The definition of insanity is doing the same thing over and over again and expecting a different result -- so the news that LG is looking to make webOS, its proprietary operating system, open source seems to have all the hallmarks of that mistake.
After all, WebOS was developed by Palm all the way back in 2009, moved to HP in 2010 when the company acquired Palm and an attempt to make it open source in failed, before LG bought the technology.
Well, history is repeating itself as LG has announced the webOS Open Source Edition, in a bid to get more devices on the platform.
When LG bought webOS, it used it as the underlying operating system for its smart TVs, and to good effect: it's currently got in our list of the best smart TVs .
It's since extended it to items such as refrigerators and other white goods (and even reportedly had plans to put it on smartwatch in 2016 before it clearly saw that Android's Wear OS was the way to go) but now wants the world to experience webOS in a new way.
It makes sense -- rival Samsung has Tizen, which is used in a similar way throughout its white goods and other devices (like its Gear Sport smartwatch) and having a competing system will entice more developers onto the platform, giving LG rich data to work from.
LG is working with the South Korean National IT Industry Promotion Agency (NIPA) to encourage startups to pitch to the brand, which will shortlist the best and support them through to intended commercialization - with the goal of having more WebOS devices on the market.
This is a pretty lofty goal from LG, with Dr. I.P. Park, Chief Technology Officer at LG Electronics confirming that it's aiming to get webOS into the 'very exclusive' group of successful smart device operating systems… with Android the clear world leader.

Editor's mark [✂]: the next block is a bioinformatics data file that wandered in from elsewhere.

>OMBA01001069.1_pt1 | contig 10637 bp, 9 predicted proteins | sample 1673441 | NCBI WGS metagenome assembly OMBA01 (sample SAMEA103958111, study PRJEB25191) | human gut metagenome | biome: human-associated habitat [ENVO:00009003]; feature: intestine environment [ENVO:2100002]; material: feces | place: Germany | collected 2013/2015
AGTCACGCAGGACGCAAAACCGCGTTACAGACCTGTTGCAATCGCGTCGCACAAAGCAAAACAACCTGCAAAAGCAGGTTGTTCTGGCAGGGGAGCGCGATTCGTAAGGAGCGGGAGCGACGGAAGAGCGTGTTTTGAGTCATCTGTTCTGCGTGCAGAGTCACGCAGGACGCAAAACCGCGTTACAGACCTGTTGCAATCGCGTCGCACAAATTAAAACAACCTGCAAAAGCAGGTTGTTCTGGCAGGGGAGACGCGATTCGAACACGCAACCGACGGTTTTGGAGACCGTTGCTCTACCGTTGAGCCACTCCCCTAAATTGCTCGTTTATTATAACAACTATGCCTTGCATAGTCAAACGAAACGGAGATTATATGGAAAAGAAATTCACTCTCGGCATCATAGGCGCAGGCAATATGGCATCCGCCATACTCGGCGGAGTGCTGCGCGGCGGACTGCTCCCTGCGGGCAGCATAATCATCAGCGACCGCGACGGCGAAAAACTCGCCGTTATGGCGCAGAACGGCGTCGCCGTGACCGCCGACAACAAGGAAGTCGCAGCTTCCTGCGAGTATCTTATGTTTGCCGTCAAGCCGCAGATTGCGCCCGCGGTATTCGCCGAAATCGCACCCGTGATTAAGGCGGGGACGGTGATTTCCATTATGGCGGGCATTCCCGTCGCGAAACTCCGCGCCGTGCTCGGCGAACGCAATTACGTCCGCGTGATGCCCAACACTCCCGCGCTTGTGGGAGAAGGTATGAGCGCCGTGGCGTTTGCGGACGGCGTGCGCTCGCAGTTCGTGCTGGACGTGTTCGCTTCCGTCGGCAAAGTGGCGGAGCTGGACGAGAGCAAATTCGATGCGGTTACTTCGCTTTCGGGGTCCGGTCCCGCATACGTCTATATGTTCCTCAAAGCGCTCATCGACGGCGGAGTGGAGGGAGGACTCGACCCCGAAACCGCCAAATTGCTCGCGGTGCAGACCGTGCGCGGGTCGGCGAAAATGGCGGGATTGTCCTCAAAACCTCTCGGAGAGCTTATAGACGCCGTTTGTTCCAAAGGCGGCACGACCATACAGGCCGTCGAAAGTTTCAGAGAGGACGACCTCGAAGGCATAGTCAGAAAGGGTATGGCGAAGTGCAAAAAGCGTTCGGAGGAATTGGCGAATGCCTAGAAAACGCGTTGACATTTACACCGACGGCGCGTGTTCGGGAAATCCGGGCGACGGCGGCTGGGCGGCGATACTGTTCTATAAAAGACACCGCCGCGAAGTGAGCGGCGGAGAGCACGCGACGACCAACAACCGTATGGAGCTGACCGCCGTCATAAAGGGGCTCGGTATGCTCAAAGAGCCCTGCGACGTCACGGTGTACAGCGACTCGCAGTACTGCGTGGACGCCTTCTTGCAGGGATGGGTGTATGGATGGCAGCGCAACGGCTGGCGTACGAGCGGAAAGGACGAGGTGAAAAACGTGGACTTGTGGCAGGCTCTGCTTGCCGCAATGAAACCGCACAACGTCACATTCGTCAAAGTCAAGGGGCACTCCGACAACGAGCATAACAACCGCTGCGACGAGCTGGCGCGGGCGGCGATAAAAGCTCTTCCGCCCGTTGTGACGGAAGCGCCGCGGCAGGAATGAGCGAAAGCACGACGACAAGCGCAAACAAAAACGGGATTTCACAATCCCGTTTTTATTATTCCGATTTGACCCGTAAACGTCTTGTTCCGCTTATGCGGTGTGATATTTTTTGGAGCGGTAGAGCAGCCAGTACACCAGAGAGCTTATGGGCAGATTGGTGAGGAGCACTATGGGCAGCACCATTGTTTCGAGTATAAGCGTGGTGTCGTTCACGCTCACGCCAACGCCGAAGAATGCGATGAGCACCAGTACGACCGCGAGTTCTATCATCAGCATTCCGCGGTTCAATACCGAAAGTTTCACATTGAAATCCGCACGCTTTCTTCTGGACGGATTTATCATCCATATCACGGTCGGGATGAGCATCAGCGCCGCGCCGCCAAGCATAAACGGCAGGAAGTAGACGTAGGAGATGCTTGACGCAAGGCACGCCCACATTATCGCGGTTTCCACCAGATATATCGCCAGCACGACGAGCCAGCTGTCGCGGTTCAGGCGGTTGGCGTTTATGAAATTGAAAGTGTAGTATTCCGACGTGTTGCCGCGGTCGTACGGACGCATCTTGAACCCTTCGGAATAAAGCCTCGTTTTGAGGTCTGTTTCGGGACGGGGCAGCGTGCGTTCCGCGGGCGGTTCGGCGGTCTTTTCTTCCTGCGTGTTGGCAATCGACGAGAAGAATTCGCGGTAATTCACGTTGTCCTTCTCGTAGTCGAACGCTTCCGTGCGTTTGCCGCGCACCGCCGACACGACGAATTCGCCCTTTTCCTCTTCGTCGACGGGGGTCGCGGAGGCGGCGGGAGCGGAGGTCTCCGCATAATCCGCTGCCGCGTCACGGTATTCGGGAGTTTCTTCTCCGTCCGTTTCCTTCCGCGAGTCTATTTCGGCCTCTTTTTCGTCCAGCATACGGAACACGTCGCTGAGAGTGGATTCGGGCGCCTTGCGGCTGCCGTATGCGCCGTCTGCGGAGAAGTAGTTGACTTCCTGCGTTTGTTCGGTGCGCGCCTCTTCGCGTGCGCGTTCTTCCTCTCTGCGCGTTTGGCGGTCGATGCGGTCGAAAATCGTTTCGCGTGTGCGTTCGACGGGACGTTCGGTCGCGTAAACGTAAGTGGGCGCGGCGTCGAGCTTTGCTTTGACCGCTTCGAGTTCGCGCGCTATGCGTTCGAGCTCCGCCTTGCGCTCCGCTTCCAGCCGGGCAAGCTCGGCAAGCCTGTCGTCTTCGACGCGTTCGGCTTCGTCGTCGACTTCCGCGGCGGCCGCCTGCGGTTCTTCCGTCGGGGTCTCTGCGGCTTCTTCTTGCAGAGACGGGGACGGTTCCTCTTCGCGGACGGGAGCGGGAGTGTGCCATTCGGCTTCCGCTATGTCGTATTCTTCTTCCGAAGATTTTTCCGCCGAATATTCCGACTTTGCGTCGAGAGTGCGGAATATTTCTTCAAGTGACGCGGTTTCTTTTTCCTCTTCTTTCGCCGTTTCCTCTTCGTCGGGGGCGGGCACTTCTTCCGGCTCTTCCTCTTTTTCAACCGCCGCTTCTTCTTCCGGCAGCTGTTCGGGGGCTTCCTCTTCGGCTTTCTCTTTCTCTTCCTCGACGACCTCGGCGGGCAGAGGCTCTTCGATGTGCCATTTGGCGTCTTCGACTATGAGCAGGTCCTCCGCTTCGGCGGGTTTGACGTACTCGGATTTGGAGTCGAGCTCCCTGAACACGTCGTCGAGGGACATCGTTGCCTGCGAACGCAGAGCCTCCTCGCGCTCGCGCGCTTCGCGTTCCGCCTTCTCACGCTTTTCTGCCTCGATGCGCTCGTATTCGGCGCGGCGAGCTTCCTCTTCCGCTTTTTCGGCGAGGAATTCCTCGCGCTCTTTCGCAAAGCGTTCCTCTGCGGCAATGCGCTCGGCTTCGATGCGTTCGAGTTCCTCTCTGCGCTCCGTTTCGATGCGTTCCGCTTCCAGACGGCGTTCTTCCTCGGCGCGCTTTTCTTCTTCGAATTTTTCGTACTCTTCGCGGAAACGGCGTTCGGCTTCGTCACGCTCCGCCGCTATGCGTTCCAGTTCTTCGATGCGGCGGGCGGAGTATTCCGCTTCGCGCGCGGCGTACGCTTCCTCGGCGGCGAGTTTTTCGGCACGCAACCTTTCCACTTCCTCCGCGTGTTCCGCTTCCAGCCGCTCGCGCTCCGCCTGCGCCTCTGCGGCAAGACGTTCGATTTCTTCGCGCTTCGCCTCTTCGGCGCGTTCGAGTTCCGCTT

LG believes it'll be easier for developers to get to grips with webOS thanks to it being based on a Linux kernel (the same as Android), although the phrase 'quite familiar' doesn't instill a huge amount of confidence.
From a nostalgia point of view, it's good to see that webOS is still alive and kicking. In the early days of smartphones, the platform debuted with the Palm Pre, a phone that many still believe was superior to the iPhone in many ways and had a slick operating system that was more intuitive and usable than Android or iOS.
However, the fact it only existed on one phone, and the Palm Pre never got the same marketing traction as Apple's device, meant that developers never rushed to the platform, and it eventually was scraped off from Palm when bought by LG.
It's good to see that optimism was well-founded, as a decade later LG still feels confident enough in the platform's foundation to still be using it despite it never achieving worldwide notoriety.
LG will be supporting developers looking to get involved with webOS Open Source Edition on a dedicated site, with forums and tools available there.
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Image credit: LG newsroom; iStock/Artist's concept.